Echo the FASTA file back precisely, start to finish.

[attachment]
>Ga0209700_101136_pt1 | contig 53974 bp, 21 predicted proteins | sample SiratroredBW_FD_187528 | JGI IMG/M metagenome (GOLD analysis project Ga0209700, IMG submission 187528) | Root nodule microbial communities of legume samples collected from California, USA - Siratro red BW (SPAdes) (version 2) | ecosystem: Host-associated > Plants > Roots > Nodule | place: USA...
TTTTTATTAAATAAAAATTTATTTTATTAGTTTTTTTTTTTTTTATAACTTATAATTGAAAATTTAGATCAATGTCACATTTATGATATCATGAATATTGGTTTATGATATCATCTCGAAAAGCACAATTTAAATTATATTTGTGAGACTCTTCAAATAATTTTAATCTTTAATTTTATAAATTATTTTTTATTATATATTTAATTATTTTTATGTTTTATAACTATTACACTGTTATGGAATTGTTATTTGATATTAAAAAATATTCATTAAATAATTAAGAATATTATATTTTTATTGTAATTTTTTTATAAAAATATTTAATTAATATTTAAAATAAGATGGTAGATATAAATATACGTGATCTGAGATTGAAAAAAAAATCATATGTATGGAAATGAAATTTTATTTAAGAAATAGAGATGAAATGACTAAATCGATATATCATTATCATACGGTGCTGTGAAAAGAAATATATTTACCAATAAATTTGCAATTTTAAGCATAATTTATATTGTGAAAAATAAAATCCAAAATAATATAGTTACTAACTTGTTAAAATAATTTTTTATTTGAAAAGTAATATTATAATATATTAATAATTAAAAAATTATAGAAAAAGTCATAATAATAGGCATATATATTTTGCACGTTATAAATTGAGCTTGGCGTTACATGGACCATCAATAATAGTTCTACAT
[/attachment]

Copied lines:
>Ga0209700_101136_pt1 | contig 53974 bp, 21 predicted proteins | sample SiratroredBW_FD_187528 | JGI IMG/M metagenome (GOLD analysis project Ga0209700, IMG submission 187528) | Root nodule microbial communities of legume samples collected from California, USA - Siratro red BW (SPAdes) (version 2) | ecosystem: Host-associated > Plants > Roots > Nodule | place: USA...
TTTTTATTAAATAAAAATTTATTTTATTAGTTTTTTTTTTTTTTATAACTTATAATTGAAAATTTAGATCAATGTCACATTTATGATATCATGAATATTGGTTTATGATATCATCTCGAAAAGCACAATTTAAATTATATTTGTGAGACTCTTCAAATAATTTTAATCTTTAATTTTATAAATTATTTTTTATTATATATTTAATTATTTTTATGTTTTATAACTATTACACTGTTATGGAATTGTTATTTGATATTAAAAAATATTCATTAAATAATTAAGAATATTATATTTTTATTGTAATTTTTTTATAAAAATATTTAATTAATATTTAAAATAAGATGGTAGATATAAATATACGTGATCTGAGATTGAAAAAAAAATCATATGTATGGAAATGAAATTTTATTTAAGAAATAGAGATGAAATGACTAAATCGATATATCATTATCATACGGTGCTGTGAAAAGAAATATATTTACCAATAAATTTGCAATTTTAAGCATAATTTATATTGTGAAAAATAAAATCCAAAATAATATAGTTACTAACTTGTTAAAATAATTTTTTATTTGAAAAGTAATATTATAATATATTAATAATTAAAAAATTATAGAAAAAGTCATAATAATAGGCATATATATTTTGCACGTTATAAATTGAGCTTGGCGTTACATGGACCATCAATAATAGTTCTACAT